offering price

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Offering Price

The price at which an investment, asset or other transaction is quoted to a potential buyer. That is, the offering price is what a potential seller is willing to take. It may or may not be negotiable.
Farlex Financial Dictionary. © 2012 Farlex, Inc. All Rights Reserved

offering price

The price at which an investment is offered to buyers. This price, including any sales fee, is fixed by the underwriting syndicate. Also called fixed price.
Wall Street Words: An A to Z Guide to Investment Terms for Today's Investor by David L. Scott. Copyright © 2003 by Houghton Mifflin Company. Published by Houghton Mifflin Company. All rights reserved. All rights reserved.

Offering price.

A security's offering price is the price at which it is taken to market at the time of issue. It may also be called the public offering price.

For example, when a stock goes public in an initial public offering (IPO), the underwriter sets a price per share known as the offering price. Subsequent share offerings are also introduced at a specific price.

When the stock begins to trade, its market price may be higher or lower than the offering price. The same is true of bonds, where the offering price is usually the par, or face, value.

In the case of open-end mutual funds, the offering price is the price per share of the fund that you pay when you buy.

If it's a no-load fund or you buy shares with a back-end load or a level load, the offering price and the net asset value (NAV) are the same. If the shares have a front-end load, the sales charge is added to the NAV to arrive at the offering price.

Dictionary of Financial Terms. Copyright © 2008 Lightbulb Press, Inc. All Rights Reserved.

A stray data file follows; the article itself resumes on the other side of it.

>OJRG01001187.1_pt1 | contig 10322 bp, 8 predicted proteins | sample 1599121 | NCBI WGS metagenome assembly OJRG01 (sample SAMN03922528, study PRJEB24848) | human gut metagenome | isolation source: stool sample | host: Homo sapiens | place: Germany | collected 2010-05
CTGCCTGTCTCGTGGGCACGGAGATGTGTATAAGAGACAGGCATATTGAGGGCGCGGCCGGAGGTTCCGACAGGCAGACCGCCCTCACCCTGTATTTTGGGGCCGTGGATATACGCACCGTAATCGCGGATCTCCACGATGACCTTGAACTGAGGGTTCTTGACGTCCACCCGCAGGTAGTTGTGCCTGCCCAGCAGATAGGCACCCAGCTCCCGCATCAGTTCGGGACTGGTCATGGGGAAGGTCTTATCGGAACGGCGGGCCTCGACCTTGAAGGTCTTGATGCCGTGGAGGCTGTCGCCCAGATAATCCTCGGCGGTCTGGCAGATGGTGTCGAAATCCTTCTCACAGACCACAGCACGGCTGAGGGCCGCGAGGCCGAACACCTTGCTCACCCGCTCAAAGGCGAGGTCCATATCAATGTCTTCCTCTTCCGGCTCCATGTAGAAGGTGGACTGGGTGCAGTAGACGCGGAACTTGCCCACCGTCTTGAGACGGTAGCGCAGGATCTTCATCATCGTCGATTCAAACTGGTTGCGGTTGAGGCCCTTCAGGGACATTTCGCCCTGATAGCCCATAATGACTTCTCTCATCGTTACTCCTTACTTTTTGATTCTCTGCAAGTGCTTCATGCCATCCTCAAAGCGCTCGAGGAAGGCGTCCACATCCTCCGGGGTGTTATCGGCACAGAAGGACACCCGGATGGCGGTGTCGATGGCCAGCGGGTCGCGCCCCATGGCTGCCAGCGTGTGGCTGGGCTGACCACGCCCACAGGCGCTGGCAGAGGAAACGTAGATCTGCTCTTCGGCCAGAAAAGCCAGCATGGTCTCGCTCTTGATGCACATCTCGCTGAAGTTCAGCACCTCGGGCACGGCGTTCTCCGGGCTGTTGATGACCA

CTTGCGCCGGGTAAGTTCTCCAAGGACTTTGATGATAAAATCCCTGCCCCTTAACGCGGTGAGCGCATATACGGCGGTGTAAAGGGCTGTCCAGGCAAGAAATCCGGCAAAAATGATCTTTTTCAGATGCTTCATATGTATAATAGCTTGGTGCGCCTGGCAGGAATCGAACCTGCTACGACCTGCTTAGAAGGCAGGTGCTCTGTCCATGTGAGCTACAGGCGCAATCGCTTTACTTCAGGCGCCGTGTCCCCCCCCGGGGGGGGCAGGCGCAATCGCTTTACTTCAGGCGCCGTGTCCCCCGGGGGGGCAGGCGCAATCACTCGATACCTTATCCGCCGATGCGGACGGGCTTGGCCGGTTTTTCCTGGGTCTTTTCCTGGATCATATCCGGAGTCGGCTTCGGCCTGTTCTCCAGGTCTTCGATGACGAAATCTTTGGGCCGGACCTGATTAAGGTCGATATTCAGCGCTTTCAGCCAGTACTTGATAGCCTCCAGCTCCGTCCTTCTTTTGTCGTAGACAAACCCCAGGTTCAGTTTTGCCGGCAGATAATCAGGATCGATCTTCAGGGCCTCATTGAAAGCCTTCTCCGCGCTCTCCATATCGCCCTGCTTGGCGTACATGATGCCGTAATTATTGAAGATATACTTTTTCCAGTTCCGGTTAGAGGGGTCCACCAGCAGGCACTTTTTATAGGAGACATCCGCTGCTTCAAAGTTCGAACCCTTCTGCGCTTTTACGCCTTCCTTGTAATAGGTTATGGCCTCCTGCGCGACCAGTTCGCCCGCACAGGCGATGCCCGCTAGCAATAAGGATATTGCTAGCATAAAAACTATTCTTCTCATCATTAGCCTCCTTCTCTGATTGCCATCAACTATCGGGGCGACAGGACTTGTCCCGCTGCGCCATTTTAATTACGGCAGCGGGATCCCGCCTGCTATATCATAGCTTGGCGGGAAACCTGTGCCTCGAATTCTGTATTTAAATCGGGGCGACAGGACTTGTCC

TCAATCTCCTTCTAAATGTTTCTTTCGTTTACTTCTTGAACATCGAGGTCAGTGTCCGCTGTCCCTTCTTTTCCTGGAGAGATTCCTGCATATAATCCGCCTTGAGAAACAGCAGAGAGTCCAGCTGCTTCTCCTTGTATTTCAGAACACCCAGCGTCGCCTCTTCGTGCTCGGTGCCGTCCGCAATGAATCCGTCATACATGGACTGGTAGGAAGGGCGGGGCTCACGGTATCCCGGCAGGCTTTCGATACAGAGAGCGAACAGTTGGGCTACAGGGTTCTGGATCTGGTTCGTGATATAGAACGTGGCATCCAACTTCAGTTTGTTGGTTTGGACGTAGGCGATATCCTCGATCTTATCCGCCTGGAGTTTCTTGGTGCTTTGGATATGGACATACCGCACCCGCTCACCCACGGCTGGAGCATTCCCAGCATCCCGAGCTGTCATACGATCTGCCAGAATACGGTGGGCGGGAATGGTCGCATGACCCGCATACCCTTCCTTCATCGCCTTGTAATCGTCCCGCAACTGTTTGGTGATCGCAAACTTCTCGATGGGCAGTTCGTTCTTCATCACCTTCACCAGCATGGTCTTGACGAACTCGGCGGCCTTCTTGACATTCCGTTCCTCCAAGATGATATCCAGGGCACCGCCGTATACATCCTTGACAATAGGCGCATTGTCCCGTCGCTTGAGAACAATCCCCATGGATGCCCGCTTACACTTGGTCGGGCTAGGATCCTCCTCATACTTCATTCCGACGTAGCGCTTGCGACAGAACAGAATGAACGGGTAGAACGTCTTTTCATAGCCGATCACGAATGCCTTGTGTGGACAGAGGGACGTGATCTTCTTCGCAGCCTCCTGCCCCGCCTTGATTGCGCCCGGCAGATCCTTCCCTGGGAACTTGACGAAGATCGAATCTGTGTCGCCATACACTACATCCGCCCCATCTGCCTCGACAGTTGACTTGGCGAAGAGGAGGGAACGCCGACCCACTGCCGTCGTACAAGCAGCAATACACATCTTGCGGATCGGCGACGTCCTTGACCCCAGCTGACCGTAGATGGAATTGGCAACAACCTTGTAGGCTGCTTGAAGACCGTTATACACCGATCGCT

References in periodicals archive ?
They argue that informed investors may attempt to influence offering prices by selling shares before the SEO, and profit subsequently from lower prices in the SEO.
Discounting and clustering in seasoned equity offering prices. Journal of Financial and Quantitative Analysis, 39(1), 1-24.
All six began trading at a level below their offering prices.
Looking at the secondary market, 51 of the 105 IPOs of the first 10 months of 2007 were trading below their offering prices as of October 31.
The offering prices for the most recent life insurance company conversions were, on average, only 90.9% of book value.
The investment bankers who took public set an offering price of $9 per share, allowing the company to raise nearly $29 million in capital.
Three of the four offerings that started trading on June 9 (Lintronic, Inc.; Skechers USA, Inc.; Pantry, Inc.) closed below their offering prices. Skechers USA produces casual footwear, while Pantry operates a chain of convenience stores.
The calculations run through your mind: Each $1 increase in the offering price would have generated $2 million more for the company.
Opening prices of the 12 IPOs in August were only 15.5% above the offering prices on average, far below the average of 44.1% for all 89 IPOs thus far in 2007.
Market prices of almost all 2006 IPOs are currently below the offering prices. Furthermore, some of these prices are as much as about 60% below the offering prices.
Opening prices of the 23 March 2007 IPOs were 40.7% above the offering prices on average compared with 39.7% for the 20 IPOs in February 2007.